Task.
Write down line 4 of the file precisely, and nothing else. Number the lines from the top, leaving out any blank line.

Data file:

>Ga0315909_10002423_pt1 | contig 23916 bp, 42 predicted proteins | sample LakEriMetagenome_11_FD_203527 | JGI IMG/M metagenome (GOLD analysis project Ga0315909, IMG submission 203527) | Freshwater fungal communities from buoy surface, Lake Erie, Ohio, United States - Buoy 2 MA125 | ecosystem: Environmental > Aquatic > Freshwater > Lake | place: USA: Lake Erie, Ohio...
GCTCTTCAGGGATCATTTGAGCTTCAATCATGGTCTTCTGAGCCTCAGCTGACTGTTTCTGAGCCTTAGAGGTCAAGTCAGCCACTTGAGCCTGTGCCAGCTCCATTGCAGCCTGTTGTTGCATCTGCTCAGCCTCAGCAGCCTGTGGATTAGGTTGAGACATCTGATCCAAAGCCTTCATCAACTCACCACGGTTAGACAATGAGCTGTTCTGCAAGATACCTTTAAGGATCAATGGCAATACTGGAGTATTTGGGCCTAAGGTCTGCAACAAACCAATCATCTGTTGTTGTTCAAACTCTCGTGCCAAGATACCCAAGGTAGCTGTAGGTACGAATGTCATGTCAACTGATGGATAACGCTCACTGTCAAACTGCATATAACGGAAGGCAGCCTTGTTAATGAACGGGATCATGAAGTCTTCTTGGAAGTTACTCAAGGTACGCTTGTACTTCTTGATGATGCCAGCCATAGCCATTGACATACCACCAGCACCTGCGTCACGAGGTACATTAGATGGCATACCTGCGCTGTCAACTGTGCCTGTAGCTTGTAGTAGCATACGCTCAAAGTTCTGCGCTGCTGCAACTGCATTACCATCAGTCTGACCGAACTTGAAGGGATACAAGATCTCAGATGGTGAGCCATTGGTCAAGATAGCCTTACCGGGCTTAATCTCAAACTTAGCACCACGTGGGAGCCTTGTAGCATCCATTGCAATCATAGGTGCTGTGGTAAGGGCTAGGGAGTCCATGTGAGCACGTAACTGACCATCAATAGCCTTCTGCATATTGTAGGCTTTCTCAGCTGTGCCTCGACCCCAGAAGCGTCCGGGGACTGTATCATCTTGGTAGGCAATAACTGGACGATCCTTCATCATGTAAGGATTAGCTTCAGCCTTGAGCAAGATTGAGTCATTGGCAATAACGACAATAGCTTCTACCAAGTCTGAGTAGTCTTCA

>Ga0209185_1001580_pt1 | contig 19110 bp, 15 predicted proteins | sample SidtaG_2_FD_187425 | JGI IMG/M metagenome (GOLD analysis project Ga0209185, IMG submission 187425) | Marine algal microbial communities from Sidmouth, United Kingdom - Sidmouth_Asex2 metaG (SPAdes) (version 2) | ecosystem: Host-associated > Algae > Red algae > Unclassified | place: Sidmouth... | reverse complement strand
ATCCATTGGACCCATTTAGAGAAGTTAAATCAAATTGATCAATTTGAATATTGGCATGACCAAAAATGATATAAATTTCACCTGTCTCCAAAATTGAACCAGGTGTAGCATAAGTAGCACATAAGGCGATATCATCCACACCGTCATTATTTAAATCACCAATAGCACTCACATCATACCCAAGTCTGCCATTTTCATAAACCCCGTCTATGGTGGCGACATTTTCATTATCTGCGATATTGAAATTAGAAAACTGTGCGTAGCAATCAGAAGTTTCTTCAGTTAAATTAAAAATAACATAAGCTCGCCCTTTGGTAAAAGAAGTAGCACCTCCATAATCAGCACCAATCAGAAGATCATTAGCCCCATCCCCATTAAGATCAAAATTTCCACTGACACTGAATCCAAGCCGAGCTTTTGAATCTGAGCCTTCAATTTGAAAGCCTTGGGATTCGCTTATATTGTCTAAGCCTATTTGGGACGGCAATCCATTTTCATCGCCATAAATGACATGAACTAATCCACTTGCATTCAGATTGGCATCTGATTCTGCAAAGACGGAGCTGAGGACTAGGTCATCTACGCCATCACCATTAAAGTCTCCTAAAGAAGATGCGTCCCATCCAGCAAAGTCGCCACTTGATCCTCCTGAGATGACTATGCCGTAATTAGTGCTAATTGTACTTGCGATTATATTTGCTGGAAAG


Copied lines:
ATCCATTGGACCCATTTAGAGAAGTTAAATCAAATTGATCAATTTGAATATTGGCATGACCAAAAATGATATAAATTTCACCTGTCTCCAAAATTGAACCAGGTGTAGCATAAGTAGCACATAAGGCGATATCATCCACACCGTCATTATTTAAATCACCAATAGCACTCACATCATACCCAAGTCTGCCATTTTCATAAACCCCGTCTATGGTGGCGACATTTTCATTATCTGCGATATTGAAATTAGAAAACTGTGCGTAGCAATCAGAAGTTTCTTCAGTTAAATTAAAAATAACATAAGCTCGCCCTTTGGTAAAAGAAGTAGCACCTCCATAATCAGCACCAATCAGAAGATCATTAGCCCCATCCCCATTAAGATCAAAATTTCCACTGACACTGAATCCAAGCCGAGCTTTTGAATCTGAGCCTTCAATTTGAAAGCCTTGGGATTCGCTTATATTGTCTAAGCCTATTTGGGACGGCAATCCATTTTCATCGCCATAAATGACATGAACTAATCCACTTGCATTCAGATTGGCATCTGATTCTGCAAAGACGGAGCTGAGGACTAGGTCATCTACGCCATCACCATTAAAGTCTCCTAAAGAAGATGCGTCCCATCCAGCAAAGTCGCCACTTGATCCTCCTGAGATGACTATGCCGTAATTAGTGCTAATTGTACTTGCGATTATATTTGCTGGAAAG